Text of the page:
Jeremy Lee
Jeremy Lee
A view from Jeremy Lee

Jeremy Lee: As Facebook loses its cool side, where can brands go next?

I like Stephen Haines. In fact, I'm pretty sure everyone likes him. What's not to like? Conversely, it also appears that he likes everything. Well, that's the impression you get when you look on Facebook.

I hope that I'm not abusing his privacy (something of which Facebook only has a very loose concept, anyway) but over the past few weeks, Haines, the company's UK managing director, has expressed a liking for brands including Audi UK, Intel UK, Cadbury Wispa, Nike 6.0 Surf UK and The Wall Street Journal. In fact, poor old Haines must spend as much time making sure that he's liking companies that have a presence on Facebook as he does networking, socially.

While Russell Davies has done a much better job at explaining the challenges and questioning the value that Facebook presents to advertisers on these pages than I could ever do, I'm pretty sure that as a metric, acquiring the affection of its commercial director is probably not one of their key targets.

Over the past few days, a number of articles have appeared in the press predicting the demise of Facbook - it's what some journalists have been itching to write for ages. But, finally, they have been presented with some data that appears to back this up.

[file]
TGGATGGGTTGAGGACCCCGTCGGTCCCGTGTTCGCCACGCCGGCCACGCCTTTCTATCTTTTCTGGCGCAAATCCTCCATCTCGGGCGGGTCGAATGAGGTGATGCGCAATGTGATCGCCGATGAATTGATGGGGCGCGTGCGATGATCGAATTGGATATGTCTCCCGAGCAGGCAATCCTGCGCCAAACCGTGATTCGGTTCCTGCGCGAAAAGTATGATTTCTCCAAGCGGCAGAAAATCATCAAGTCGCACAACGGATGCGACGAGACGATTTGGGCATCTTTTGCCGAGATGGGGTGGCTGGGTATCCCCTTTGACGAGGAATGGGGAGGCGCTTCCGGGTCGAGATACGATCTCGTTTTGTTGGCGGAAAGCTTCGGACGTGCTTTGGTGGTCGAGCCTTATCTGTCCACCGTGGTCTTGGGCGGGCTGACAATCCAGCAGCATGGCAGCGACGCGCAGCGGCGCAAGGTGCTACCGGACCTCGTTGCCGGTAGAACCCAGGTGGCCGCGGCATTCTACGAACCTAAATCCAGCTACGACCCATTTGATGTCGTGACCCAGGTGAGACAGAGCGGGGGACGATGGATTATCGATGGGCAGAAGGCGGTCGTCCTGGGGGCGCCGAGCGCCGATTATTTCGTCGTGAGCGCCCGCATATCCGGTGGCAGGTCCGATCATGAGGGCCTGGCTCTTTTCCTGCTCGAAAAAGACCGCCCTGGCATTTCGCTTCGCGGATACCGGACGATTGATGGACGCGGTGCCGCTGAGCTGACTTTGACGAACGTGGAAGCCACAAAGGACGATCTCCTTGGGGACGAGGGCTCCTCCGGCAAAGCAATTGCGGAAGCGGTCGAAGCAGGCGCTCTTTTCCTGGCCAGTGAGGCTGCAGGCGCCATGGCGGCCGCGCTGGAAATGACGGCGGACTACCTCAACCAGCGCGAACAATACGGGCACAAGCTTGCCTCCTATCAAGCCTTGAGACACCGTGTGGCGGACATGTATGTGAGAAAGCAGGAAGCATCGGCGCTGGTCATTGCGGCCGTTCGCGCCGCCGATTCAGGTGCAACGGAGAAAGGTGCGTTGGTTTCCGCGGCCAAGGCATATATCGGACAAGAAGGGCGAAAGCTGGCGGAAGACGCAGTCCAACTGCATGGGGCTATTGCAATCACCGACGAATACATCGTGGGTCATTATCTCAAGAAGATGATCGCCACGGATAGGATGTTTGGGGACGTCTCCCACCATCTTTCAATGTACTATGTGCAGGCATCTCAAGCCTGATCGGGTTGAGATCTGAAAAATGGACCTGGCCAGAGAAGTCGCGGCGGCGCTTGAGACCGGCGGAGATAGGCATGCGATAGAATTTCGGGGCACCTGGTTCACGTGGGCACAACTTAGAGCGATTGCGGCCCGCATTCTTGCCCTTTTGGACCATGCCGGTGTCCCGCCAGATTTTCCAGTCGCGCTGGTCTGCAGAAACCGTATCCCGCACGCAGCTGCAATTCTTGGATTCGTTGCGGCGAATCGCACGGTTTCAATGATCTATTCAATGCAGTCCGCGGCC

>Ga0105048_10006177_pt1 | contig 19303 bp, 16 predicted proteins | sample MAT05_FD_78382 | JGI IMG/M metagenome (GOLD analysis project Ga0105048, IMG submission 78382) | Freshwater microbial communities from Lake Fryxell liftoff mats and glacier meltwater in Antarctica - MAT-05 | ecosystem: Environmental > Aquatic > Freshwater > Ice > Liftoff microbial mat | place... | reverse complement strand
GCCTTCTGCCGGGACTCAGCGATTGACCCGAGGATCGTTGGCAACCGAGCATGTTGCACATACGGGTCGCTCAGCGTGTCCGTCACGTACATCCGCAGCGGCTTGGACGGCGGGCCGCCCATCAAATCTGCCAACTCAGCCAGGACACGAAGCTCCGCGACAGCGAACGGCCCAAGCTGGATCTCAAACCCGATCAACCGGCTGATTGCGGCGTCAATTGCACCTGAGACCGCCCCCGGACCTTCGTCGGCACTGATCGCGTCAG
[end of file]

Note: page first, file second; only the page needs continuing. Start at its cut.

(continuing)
According to Inside Facebook, an independent website that analyses Facebook's advertising data, more than 100,000 UK users switched off their UK accounts in May. In the US, the declines were even more dramatic with about six million deactivating their account in the month. Facebook has rebutted the claims (albeit not particularly stridently), saying that the data used only provides "broad estimates". And, in fairness, Facebook continues to grow globally.

But the fact that its popularity is appearing to wane in key markets must be a concern as it is rumoured to be announcing an IPO next year and has had a valuation north of $100 billion attached to it.

This is not an original observation but the problem appears to be that Facebook has become a victim of its own success. Having entered the mainstream, it has lost the edginess and coolness of its youth, prompting younger users, in particular, to turn away. Whereas it was once used by errant teenagers to crash and trash house parties, since acquiring an older demographic profile it has turned into a sort of 24-hour rolling Christmas "round robin"-type service allowing people to deliver tedious updates on the dreary minutiae of middle-aged life. In my experience.

And the problem with older users is that you can pretty much advertise to them anywhere and get better data on the effectiveness of your campaign. Moreover, Haines will then have to pretend to like Aquability walk-in baths.